My Bachelor of the Arts might not have done much in the way of landing me a job, but if nothing else it enabled me to get a real kick out of this book. Not that you need to possess a mostly useless English degree to enjoy Embassytown. It’s just that the four years I spent at university left me with a deep and abiding affection for language. And debt. But mostly that affection for language thing.
And while all of Mieville’s books display a way with the English language that is truly breathtaking (even flawed Kraken. Hell, maybe especially Kraken), Embassytown is the first one that is truly about language.
The book is set on a frontier planet where the smallish human settlement lives in relative harmony with the planet’s original occupants, the Ariekei. I loved the way Mieville handled the Ariekei. These dudes are seriously alien. It took many years for the first humans to figure out a way to even communicate with them, and decades later they are still barely understood. Where so many books use things like “translator chips” and the like to bridge the gap between humans and aliens, Mieville offers a more realistic and satisfying approach.
One of the best things about this book is the slow way Mieville expands upon the humans and the Ariekei. As much as I want to discuss it further, I’m really wary of giving too much away and spoiling that fun for others. Or maybe I don’t want to make it too easy for them. There is no hand holding here, every bit of understanding is hard earned by the reader. But there’s a real sense of satisfaction that comes with that. I just want to say that the way the humans and the Ariekei communicate with each other is really ingenious, and I can’t recall encountering anything like it elsewhere.
It is this relationship between the humans and the Ariekei and the lengths they have to go to just to be understood by each other, that form the heart of the plot. Again, I don’t want to spoil anything! Let’s just say that things have always been done a certain way, and when someone tries to do them a different way… To say all hell breaks lose would be an understatement. Classifying a Mieville book is a difficult task at the best of times, but if I had to stick a label on this one it would be ‘apocalyptic.’ I don’t think I’ve seen anyone else call the book that, but I really don’t see Embassytown being out of place on a shelf of books exploring the end of the world as we know it. (No one ever said the world in question had to be ours, after all…)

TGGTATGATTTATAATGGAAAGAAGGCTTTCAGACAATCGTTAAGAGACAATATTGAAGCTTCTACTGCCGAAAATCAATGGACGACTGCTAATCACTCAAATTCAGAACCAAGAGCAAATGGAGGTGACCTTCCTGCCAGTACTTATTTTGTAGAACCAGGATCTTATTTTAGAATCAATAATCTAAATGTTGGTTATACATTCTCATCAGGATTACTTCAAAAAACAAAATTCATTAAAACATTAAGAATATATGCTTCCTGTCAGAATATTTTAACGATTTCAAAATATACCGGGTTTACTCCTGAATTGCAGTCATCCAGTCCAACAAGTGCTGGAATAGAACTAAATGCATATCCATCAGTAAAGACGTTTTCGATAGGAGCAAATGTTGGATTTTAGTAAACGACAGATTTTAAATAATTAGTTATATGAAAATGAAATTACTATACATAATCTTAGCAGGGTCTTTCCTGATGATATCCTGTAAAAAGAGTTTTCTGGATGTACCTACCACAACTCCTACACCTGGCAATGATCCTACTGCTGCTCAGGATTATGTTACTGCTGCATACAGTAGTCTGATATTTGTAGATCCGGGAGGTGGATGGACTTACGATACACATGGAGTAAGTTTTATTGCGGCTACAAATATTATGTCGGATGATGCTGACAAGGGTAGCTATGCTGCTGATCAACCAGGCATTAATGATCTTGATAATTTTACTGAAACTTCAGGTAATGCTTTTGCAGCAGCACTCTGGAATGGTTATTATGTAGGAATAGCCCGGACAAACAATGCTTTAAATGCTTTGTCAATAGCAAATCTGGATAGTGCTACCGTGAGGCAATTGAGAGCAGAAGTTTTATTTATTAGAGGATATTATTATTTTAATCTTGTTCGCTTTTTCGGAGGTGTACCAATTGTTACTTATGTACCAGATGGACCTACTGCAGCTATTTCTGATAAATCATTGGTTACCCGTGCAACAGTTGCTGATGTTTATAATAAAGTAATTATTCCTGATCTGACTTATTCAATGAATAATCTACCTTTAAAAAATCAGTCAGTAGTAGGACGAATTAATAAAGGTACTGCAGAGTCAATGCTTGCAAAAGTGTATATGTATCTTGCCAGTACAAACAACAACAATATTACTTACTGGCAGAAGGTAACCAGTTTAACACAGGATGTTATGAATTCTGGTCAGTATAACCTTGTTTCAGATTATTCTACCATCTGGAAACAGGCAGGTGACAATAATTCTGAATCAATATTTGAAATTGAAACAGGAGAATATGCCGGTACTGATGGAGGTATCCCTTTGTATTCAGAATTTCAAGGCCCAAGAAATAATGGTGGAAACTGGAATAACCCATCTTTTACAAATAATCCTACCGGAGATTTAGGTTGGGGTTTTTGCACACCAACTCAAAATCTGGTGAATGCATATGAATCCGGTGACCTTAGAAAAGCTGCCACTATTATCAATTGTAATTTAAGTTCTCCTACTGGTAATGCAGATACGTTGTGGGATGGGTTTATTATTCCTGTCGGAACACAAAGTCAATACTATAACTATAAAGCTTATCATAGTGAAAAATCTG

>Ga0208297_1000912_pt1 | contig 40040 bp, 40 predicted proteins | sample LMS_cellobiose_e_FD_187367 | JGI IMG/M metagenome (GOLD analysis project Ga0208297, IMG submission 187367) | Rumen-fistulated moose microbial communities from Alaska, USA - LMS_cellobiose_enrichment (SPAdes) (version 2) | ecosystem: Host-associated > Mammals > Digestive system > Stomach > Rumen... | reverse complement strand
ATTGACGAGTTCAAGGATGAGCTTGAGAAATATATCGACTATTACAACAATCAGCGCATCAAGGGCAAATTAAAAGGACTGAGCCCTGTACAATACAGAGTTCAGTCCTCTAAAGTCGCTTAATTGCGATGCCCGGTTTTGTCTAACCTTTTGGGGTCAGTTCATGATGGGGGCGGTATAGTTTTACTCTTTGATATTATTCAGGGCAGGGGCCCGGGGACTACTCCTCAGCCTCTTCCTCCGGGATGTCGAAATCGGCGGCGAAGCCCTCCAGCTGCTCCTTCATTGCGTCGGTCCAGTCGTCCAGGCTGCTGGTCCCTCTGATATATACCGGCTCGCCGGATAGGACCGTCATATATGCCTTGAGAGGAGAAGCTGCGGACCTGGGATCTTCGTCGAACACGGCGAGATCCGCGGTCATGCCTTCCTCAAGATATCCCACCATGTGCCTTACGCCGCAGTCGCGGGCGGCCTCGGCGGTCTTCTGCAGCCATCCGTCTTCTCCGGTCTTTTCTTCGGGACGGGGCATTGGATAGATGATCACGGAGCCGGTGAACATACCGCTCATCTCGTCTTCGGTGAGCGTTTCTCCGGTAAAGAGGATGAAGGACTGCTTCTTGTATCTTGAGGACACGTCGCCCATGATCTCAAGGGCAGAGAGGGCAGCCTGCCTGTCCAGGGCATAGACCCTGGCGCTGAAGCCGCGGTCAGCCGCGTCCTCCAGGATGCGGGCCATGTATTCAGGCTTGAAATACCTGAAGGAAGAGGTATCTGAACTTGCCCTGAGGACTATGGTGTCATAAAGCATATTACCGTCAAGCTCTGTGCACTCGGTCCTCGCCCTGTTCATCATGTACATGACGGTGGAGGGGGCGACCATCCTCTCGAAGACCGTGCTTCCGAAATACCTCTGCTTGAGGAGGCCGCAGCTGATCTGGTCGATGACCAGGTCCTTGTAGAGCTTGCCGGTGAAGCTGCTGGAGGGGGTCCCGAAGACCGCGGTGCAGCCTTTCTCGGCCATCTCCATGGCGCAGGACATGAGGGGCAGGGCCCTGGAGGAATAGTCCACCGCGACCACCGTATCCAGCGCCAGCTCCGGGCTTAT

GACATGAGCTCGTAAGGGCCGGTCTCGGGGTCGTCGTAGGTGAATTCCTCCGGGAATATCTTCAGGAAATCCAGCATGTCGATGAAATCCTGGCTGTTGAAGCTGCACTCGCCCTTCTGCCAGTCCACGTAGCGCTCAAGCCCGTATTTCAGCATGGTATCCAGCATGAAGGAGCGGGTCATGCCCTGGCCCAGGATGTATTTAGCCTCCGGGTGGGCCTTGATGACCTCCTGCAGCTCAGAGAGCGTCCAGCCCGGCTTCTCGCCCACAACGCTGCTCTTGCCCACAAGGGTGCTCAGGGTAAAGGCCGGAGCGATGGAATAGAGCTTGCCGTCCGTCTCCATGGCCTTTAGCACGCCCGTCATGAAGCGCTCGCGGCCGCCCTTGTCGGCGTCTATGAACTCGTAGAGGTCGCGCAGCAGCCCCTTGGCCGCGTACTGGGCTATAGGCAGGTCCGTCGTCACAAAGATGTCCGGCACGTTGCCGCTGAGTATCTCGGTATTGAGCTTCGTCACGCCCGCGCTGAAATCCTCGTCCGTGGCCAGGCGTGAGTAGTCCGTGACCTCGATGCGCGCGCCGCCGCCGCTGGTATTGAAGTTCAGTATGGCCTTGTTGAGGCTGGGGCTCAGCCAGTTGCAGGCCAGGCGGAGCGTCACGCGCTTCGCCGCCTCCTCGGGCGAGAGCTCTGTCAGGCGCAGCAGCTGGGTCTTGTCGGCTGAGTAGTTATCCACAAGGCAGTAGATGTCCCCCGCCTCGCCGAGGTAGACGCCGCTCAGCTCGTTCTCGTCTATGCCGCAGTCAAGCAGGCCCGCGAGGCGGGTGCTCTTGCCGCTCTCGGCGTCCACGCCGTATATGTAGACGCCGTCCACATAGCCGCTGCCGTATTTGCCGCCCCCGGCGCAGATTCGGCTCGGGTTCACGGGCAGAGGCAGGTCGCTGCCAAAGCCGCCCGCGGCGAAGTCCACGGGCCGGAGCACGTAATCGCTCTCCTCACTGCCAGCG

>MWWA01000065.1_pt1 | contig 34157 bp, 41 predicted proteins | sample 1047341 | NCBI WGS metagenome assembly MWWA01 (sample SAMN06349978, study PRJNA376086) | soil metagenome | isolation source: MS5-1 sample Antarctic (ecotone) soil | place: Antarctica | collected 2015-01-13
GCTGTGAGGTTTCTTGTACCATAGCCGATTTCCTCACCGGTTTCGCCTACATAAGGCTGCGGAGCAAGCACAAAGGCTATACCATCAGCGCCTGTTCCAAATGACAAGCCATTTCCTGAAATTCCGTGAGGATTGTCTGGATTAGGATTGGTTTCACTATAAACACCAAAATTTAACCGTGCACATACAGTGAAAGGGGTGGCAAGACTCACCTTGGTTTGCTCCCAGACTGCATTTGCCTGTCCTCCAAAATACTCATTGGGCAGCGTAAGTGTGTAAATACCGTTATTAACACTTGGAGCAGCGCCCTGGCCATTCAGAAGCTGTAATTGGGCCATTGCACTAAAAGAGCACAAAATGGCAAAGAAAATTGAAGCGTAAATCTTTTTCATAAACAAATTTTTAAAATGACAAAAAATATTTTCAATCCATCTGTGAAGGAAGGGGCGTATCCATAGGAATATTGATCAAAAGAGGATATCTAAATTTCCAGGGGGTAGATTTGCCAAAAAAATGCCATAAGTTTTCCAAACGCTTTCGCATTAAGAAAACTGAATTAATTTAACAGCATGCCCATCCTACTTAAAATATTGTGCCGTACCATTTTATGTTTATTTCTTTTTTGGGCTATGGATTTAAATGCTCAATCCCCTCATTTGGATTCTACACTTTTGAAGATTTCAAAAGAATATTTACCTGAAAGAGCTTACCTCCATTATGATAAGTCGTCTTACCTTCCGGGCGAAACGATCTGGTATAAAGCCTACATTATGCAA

As for the characters… Well, except for the truly amazing ‘The Scar,’ I don’t think characters are Mieville’s strong point. They’re not badly done or anything, it’s just that his settings tend to be so fantastically weird and his plots so bizarre that the characters tend to get a little lost in it all. Having said that, the cast of ‘Embassytown’ is still pretty great. Avice, the main character, is just the right mix of flawed and heroic, and I really liked jaded Bran. And his villains are not really villains so much as they are men and woman in trapped in a untenable situation, doing what they can to survive. And I don’t know about you, but I’ll take that after a mustache twirling, puppy kicking bad guy any day.
The last thing I really liked about this book was its treatment of marriage and relationships. This aspect of the book was very much in the background, and Mieville never even comes close to getting all preachy about it, and I think that’s why it worked so well. Often in books set in the future either everything is different, or everything has stayed the same. Its not often you get a more realistic mix of some things have changed, and some haven’t. Actually, this applies to all aspects of Embassytown, not just the romantic ones.
All in all I found Embassytown to be a highly challenging but extremely satisfying read, and after the slight disappointment of Kraken I couldn’t be more pleased about that.
This book: was bought